In practical use, the tune control was quite sensitive especially on the high bands so the next step was to add a verner control. Finding the verner
was actually more difficult than retrofitting it. The trick is to trim down the drive module so that it fits flush. The drive knob requires quite a bit of surgery but the finished result looks almost identical to the stock amp.
My hit-list of things I found the amp was lacking:
572b + RTTY = Fast Tube Death
I can say from expensive experience that there is NO combination of settings on the SB200 which will preserve the 572b in RTTY service. In fact I went around and around with my amplifier Elmer Charlie W5VIN about this - before finally determining (with a box of dead solder 572b's on the floor) that he was right.
The problem, as I view it, is that the disipation of the 572b is made primarly by radiation rather than convection or conduction. Which means, there is really no amount of air that will cool down those anodes. I even blackend the tube compartment in an attempt to improve the absorption of the tube radiation - that did help - but not enough. The 572b would still slide down in output over time. The solution, as Charlie was right to press, was in finding the proper tube for the job.
While considering a tube replacement, I got to thinking that maybe fixing all the shortcomings of the SB200 would be the right path to go. It was heading down this path that brought the SB200 Sleeper project into it's current form... I should have realized things were about to get out of hand but that's why hindsite is not as helpful as understanding cost-estimating what it would take to realize one's vision.
A big lesson learned from this project is that it's generally cheaper to buy than to build, especially if you incrementally step forward rather than working from a well thought-out project plan and have no significant junkbox from which to draw from...
PART 2 - Proof of Concept
What key features would turn the SB200 into a contemporary amp with modern creature comforts?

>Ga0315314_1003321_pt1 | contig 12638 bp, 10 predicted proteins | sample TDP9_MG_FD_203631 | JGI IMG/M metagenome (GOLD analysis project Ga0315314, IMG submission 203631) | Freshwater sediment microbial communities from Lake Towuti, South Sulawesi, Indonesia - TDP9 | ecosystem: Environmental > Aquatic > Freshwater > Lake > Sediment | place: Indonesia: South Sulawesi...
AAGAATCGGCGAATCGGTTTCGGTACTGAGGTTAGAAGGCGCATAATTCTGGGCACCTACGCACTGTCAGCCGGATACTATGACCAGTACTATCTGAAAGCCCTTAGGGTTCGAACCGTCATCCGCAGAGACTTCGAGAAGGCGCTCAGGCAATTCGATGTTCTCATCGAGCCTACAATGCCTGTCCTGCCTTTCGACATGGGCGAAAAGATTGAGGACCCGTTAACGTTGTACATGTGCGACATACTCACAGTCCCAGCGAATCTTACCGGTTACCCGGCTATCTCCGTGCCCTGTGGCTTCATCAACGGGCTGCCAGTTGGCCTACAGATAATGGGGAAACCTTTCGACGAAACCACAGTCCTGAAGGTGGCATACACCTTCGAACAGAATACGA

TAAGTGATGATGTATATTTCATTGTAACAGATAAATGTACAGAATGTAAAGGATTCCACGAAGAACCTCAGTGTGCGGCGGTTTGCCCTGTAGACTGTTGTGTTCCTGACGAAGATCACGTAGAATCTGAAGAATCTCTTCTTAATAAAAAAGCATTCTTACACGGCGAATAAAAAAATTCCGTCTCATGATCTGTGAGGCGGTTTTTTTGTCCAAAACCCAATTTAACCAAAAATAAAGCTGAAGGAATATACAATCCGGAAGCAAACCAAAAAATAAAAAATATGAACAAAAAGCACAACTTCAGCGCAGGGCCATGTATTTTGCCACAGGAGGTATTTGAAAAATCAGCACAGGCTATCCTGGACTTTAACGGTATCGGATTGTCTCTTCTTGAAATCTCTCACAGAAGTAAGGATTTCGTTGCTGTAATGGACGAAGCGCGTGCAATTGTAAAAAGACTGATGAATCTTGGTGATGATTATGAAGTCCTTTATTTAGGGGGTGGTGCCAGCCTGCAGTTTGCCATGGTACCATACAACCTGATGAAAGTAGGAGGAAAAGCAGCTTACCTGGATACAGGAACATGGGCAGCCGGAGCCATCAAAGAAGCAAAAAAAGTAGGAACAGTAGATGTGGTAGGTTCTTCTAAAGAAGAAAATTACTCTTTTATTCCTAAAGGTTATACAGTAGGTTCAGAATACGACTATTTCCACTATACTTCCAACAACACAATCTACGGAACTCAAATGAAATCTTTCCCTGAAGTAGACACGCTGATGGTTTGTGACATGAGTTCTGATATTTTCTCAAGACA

And what tube would do the job. Charlie was strongly recommending the Gi7b - he was possibly the first to have converted the MLA2500 Dentron to use these tubes and many mods with this tube have been published since. To compare the key metrics of the tube, this table is helpful to put things into perspective:
A common question that I'm asked is - "What does it take to modifiy my SB200 to use the Gi7b." At a very minimum, this list will cover most of the work needed. I don't recommend an untuned input - the Z match into a pair of tubes is not too bad but efficiency and harmonic performance really takes a bad hit without the helpful flywheel and matching of an input network.
At this point, I wanted to make minimum modifications to see if the amp would make power as the design suggested it should. So going forward, I considered this work as a "testing the proof of concept" project. The metering adjustments are not explained here but they were about the most complicated part of the work. The 80m tank is loosened from it's standoff in the following pictures and pushed o
Fitting the New Tubes
Heat Trend in RTTY Duty 950W Output Test to Dummy Load
Temps are too high with the stock fins for unlimited key down time. The stock coolers and this muffin fan is adequate for anything other than RTTY.
Measurements were made at various points along the tube length using an IR thermo. The limiting factor is the body temps, rather than the anode temps interestingly.
Signal Quality - Looking Good!